NSW Government sends Newcastle City Council back to drawing board over long-term solution for Stockton erosion

Solution needed: Community advocate Simon Jones, who organised the meeting, outlined a range of proposed solutions to tackle the erosion problem at Stockton.
Solution needed: Community advocate Simon Jones, who organised the meeting, outlined a range of proposed solutions to tackle the erosion problem at Stockton.

A permanent solution for Stockton’s erosion woes has stalled, after it was revealed that the state government’s Office of Environment and Heritage refused to certify Newcastle City Council’s Coastal Management Plan.

There was standing room only at the public meeting to discuss the decades-old issue of erosion at Stockton Beach on Thursday evening.

Council representative Mark Manning told the meeting that the Office of Environment and Heritage (OEH) had written to council in August to say it wouldn’t certify the management plan, which was submitted last December.

The plan needs to be certified in order for council to access state government funding for the projects contained in the document – which also covers management of the remaining Newcastle coastline outside of Stockton.

But Mr Manning told the meeting that OEH indicated one of the key issues was the cost of an artificial headland, which the document identified as the preferred option for managing Stockton’s erosion problem.

While council revises the plan, the meeting heard, work on projects in council’s control would continue.

This included initial work on a sand nourishment program, completing the sea wall near the surf life saving club, finishing Dalby Oval rehabilitation and repairing the northern end of the Mitchell Street sea wall – though council was still waiting on Crown Lands’ permission for that job.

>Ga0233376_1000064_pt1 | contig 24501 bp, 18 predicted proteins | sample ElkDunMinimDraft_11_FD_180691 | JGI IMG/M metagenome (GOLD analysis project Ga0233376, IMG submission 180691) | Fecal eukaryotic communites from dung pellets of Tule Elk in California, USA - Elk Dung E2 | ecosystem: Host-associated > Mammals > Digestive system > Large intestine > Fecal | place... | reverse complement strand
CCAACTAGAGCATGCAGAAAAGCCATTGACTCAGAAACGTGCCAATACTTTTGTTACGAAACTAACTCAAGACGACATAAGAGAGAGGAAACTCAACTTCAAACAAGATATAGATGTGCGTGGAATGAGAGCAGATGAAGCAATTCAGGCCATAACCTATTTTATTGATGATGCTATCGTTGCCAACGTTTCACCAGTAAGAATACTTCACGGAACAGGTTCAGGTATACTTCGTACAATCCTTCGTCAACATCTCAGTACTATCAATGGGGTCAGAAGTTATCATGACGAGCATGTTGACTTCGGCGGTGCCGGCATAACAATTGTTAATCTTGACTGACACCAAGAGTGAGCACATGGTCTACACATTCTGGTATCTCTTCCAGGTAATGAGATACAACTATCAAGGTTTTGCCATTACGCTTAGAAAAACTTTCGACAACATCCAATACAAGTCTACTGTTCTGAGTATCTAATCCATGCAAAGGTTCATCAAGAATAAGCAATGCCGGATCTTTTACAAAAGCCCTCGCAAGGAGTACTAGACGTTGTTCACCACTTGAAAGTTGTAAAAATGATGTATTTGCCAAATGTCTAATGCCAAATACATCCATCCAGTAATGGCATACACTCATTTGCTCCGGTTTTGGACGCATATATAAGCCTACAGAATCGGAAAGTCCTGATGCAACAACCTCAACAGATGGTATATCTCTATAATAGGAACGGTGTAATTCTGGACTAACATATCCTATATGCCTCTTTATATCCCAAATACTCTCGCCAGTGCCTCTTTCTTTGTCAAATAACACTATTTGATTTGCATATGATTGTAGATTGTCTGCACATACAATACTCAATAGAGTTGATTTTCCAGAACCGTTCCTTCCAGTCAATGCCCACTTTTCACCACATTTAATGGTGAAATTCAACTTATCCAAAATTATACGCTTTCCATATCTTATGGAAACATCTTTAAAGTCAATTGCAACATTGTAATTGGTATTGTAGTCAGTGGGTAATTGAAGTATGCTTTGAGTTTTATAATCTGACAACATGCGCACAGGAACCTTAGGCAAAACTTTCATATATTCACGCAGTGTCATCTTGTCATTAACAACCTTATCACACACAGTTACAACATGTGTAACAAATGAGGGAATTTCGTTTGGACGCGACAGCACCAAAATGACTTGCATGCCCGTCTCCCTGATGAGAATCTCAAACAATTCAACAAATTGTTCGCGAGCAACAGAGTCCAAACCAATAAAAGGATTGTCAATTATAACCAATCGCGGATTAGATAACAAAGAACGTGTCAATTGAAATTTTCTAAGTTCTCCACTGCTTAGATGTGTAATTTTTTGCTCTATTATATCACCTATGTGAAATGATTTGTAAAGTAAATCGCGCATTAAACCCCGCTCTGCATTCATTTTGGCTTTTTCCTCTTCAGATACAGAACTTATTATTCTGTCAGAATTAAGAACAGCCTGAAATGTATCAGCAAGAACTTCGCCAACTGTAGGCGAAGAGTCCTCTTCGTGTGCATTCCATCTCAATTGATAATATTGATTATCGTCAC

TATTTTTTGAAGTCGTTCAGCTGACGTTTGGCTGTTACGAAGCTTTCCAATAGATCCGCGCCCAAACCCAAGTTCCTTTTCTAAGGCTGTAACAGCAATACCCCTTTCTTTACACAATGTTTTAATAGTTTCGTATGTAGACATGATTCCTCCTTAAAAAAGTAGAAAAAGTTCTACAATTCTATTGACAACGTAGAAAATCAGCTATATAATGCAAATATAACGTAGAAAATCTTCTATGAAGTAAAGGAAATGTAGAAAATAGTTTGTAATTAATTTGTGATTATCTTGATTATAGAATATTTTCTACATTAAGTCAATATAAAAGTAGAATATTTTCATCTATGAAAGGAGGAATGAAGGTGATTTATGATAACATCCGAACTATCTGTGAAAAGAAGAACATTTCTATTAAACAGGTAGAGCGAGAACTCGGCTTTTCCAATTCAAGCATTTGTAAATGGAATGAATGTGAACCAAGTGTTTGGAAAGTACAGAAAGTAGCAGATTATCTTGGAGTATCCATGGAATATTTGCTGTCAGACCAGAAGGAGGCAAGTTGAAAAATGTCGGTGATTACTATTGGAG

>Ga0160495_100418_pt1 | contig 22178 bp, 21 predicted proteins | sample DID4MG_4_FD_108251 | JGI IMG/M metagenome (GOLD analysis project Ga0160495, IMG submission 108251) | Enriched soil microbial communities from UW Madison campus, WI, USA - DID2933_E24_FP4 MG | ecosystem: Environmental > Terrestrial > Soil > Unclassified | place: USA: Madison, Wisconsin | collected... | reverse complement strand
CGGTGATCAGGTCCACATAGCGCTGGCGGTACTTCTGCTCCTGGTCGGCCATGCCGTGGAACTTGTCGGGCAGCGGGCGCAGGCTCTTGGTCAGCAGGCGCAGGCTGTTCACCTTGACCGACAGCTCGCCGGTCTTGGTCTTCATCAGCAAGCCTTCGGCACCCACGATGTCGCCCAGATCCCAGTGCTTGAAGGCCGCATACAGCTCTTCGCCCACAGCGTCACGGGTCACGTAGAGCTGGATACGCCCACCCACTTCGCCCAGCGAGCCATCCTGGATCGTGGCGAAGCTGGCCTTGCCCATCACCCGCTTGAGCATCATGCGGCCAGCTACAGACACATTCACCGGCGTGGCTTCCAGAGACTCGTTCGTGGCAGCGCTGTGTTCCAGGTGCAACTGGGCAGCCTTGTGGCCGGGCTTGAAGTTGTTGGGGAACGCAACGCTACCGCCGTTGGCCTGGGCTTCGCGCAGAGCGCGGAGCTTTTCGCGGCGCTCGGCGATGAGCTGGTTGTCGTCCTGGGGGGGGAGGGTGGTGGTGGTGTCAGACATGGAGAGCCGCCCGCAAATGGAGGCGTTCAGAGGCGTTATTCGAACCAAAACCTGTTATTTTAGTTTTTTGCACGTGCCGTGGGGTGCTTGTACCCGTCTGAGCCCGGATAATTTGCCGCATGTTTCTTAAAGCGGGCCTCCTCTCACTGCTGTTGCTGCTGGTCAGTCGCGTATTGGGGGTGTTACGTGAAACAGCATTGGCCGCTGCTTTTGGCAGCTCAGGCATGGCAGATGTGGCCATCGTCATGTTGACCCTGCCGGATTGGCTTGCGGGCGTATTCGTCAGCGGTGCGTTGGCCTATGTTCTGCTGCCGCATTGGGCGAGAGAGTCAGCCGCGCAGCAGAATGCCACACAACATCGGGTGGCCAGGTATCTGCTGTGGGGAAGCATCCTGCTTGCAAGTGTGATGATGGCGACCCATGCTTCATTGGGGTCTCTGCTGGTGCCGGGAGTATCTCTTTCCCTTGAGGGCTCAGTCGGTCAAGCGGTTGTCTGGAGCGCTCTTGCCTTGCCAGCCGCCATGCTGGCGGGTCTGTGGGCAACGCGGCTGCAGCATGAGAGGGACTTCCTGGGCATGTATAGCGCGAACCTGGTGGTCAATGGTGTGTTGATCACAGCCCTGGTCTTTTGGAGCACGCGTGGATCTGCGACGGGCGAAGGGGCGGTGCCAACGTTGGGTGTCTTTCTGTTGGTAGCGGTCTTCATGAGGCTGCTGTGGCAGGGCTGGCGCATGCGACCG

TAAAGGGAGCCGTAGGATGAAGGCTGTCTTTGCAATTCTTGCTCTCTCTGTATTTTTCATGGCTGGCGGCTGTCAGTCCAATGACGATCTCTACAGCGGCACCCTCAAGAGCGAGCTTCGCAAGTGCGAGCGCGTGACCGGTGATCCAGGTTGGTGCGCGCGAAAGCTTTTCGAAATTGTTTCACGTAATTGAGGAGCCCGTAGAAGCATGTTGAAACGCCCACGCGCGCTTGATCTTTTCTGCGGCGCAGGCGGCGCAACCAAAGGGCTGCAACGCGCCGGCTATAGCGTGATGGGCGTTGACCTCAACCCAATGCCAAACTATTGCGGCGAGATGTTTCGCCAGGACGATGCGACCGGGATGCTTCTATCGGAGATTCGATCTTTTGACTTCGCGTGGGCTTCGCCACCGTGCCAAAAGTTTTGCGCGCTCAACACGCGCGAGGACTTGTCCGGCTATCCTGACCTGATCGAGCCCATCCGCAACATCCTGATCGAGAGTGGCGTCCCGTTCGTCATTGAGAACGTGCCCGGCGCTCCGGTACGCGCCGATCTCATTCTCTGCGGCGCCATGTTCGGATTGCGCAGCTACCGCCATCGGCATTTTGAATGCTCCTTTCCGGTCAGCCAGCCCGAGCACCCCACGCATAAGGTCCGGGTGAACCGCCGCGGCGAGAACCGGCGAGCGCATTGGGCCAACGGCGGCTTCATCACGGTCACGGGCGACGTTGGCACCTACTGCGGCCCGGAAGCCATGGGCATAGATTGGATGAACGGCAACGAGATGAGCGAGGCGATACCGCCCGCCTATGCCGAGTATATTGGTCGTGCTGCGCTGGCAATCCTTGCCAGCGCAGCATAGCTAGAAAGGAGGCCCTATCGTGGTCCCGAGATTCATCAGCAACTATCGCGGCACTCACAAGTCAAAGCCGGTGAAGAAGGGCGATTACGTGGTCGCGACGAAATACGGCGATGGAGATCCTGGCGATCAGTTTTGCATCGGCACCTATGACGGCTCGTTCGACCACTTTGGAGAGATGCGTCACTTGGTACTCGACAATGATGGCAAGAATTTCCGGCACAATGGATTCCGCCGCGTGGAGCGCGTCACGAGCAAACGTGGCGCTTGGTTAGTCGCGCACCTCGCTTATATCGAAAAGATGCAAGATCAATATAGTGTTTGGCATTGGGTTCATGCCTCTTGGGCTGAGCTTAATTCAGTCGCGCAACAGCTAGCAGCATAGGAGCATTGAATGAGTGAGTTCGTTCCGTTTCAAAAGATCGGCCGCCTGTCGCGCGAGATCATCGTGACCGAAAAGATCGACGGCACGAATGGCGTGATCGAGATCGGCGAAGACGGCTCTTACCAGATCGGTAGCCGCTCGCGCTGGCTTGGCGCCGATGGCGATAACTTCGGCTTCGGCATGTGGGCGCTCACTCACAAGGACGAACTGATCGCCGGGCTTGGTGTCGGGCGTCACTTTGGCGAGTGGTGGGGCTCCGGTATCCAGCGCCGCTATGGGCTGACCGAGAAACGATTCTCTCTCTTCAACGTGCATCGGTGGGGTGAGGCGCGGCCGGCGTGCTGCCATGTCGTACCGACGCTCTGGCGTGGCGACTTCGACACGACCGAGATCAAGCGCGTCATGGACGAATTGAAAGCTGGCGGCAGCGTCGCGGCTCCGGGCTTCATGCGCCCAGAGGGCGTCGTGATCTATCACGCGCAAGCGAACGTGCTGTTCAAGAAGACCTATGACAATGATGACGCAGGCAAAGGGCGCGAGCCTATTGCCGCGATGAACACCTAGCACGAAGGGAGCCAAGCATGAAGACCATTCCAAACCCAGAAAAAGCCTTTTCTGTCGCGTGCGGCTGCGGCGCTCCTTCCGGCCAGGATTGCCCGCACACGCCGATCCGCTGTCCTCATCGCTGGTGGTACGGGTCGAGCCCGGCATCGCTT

Meeting organiser Simon Jones took the 120 community members gathered at the meeting through possible ways the erosion issue could be mitigated, from sea walls, artificial headlands and artificial reefs to groynes, dredging, sand scraping and sand bypassing.

“Erosion is a real and immediate threat,” he said.

“We’ve waited for decades for the fix and that’s long enough.

“The benefits should outweigh the price tag – infrastructure will be saved and amenity will be improved.”

While asking a question of the council experts, one man – who told the meeting he was born in the town – said management of erosion was about protecting the beach as well as surrounding assets.

“The degeneration of that beach is a sad, sad thing,” he said. “It’s like losing a friend.”

Another resident piped up: “If it’s not addressed now, we’ll be stuffed”.

Earlier in the meeting, Newcastle MP Tim Crakanthorp said he would compile a list of questions to OEH that the Stockton community wanted addressed. He said the state government had “dropped the ball” on the issue.

“Enough talk, enough consultation, we need to get moving. I think everyone is pretty frustrated,” Mr Crakanthorp said.

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